For all the regional tensions in American politics, have you ever stopped to think what a boring country this would be without the South? Also without black people, of course, which may be another way of saying the same thing. Would there be any music at all?
I was moved to this observation by an almost comically obtuse article on a website called BusinessInsider.com, entitled “13 Southern Sayings That the Rest of America Won’t Understand.” Purporting to explain a list of “the most ridiculous Southern sayings” supposedly bewildering to persons outside the region, it mainly revealed its authors’ cultural naiveté.
For example, is there a native speaker of English anywhere that doesn’t grasp the meaning of “You can’t make a silk purse out of a sow’s ear?” Nor is the phrase, coined by the 18th century Irish satirist Jonathan Swift, a Southernism at all. Swift had a way of putting things succinctly.
There’s also nothing particularly “Southern” about phrases like “useless as tits on a bull”—used often by my New Jersey father to describe my lack of facility with hand tools.
“Only female dairy cows produce milk,” the authors solemnly inform us. “Male cows are called bulls. And even if you could ‘milk anything with nipples,’ bulls tend to be rather ornery.”
You get the feeling they had to look it up.
A city guy, my father inherited his store of agricultural metaphors directly from rural Ireland. Indeed, many colloquial expressions—“mad as a wet hen,” is another—are more rustic than Southern in origin. The authors of the Business Insider article appear to think nobody outside the South could possibly have any knowledge of barnyard animals.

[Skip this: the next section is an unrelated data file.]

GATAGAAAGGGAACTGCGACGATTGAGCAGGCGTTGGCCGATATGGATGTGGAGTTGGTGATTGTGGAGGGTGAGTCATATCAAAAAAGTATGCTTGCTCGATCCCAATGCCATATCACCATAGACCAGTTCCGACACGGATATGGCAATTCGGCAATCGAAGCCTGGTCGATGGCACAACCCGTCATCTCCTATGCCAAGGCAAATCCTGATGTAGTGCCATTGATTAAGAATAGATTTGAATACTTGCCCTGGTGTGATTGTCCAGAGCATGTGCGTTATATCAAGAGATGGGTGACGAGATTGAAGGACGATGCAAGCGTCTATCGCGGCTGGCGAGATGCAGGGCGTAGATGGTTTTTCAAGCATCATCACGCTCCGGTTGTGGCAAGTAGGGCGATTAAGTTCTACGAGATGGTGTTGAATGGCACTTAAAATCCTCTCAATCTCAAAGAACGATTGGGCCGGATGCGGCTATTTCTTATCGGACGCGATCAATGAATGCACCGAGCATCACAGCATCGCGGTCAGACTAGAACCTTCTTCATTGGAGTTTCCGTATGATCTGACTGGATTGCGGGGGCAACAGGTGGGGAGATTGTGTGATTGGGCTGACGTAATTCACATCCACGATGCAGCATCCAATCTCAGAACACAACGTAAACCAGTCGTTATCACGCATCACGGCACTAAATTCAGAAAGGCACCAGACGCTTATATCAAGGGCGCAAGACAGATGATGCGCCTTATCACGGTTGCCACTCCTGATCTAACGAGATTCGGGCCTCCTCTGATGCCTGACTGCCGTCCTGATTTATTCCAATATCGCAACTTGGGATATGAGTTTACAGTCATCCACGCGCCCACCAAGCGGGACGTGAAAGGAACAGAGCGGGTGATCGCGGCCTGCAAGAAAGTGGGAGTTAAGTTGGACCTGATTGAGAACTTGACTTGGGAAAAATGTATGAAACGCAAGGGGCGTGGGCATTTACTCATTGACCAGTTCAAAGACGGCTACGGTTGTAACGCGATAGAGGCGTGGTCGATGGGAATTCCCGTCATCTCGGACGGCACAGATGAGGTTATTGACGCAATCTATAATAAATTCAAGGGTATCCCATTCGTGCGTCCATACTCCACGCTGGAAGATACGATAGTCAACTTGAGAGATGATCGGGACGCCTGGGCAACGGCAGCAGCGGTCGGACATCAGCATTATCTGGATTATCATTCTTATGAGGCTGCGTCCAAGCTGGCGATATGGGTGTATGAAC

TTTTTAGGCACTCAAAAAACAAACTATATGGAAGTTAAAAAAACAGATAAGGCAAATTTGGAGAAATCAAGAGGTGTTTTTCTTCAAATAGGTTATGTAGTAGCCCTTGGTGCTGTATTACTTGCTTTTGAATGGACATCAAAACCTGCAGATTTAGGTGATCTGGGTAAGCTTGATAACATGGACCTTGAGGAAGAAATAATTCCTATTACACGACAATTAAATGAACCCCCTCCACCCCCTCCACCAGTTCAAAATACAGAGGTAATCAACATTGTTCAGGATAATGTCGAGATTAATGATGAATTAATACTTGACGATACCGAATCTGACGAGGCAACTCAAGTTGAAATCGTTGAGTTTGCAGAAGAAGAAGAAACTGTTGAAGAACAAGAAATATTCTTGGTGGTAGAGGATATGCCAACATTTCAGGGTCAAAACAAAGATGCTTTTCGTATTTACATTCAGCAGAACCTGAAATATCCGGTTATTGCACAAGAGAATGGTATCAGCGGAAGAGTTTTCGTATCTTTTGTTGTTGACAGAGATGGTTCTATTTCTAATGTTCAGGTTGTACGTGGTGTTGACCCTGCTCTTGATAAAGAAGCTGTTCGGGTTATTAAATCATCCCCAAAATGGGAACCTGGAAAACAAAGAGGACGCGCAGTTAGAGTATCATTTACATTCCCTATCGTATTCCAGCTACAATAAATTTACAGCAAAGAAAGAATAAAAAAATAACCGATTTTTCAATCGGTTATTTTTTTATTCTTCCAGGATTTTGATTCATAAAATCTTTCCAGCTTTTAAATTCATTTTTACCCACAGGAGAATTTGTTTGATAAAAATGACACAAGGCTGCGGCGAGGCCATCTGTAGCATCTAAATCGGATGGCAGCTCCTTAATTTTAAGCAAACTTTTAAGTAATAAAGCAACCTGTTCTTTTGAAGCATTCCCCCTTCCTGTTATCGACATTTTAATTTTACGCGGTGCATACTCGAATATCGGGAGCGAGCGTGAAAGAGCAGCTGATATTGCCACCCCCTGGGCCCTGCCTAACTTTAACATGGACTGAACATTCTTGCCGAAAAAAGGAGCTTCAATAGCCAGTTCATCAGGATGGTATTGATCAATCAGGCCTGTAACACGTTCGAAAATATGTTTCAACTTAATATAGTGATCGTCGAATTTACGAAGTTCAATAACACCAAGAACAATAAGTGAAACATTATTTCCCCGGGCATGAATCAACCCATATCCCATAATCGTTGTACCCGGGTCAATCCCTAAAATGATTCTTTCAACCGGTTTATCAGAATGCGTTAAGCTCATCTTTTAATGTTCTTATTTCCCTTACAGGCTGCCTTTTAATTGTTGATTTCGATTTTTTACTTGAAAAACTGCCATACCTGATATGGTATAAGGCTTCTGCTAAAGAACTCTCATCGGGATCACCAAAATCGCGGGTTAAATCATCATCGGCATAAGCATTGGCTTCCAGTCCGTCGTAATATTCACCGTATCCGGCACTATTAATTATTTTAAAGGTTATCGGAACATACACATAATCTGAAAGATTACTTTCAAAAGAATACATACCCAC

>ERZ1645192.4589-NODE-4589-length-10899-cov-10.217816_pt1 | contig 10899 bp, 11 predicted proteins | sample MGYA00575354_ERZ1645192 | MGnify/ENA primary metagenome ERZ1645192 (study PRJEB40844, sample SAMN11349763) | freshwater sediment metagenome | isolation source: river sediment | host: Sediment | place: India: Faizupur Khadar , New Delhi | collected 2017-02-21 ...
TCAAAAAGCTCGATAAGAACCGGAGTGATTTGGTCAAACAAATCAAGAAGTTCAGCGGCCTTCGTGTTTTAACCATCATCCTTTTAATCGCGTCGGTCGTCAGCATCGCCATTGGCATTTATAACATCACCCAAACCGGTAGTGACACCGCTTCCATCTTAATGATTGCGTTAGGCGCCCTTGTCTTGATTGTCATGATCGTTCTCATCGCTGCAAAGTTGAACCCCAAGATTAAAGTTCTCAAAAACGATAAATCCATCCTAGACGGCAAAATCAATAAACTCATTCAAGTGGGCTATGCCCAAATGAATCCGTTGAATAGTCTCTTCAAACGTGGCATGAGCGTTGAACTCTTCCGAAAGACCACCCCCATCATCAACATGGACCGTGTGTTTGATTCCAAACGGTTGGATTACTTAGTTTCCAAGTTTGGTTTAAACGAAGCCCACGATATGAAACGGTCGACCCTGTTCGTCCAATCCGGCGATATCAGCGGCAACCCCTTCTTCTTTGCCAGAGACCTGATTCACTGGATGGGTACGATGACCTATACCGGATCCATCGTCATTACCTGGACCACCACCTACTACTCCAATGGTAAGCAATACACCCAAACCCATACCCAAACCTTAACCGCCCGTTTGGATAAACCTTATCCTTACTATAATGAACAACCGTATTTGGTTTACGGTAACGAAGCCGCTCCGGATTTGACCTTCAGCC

But then many people think that. My Arkansas neighbor likes to talk about his amazement at meeting country boys like himself in the Army — Yankees from Pennsylvania and upstate New York. The expression “rode hard and put up wet” to describe somebody who looks wasted may be a pure Texanism. But the concept is immediately familiar to anybody who knows that horses need to be walked and groomed after hard exercise.
That said, there’s definitely something different about the way Southerners use language, although it’s in danger of disappearing as the nation becomes more suburbanized. Exactly how to characterize it is a tougher question.
As a kid growing up in New Jersey, I first heard the siren song of the South on AM radio. Popular music back then had grown formulaic and polite—all Patti Page and Perry Como. But not on WNJR in Newark, a station whose rhyming DJs played artists like B.B. King, Jimmy Reed and Little Willie John—blues singers with origins in the Deep South, with wit and emotional directness unmatched in the Top 40. “Well you ain’t so big,” Jimmy Reed sang “You just tall, that’s all.”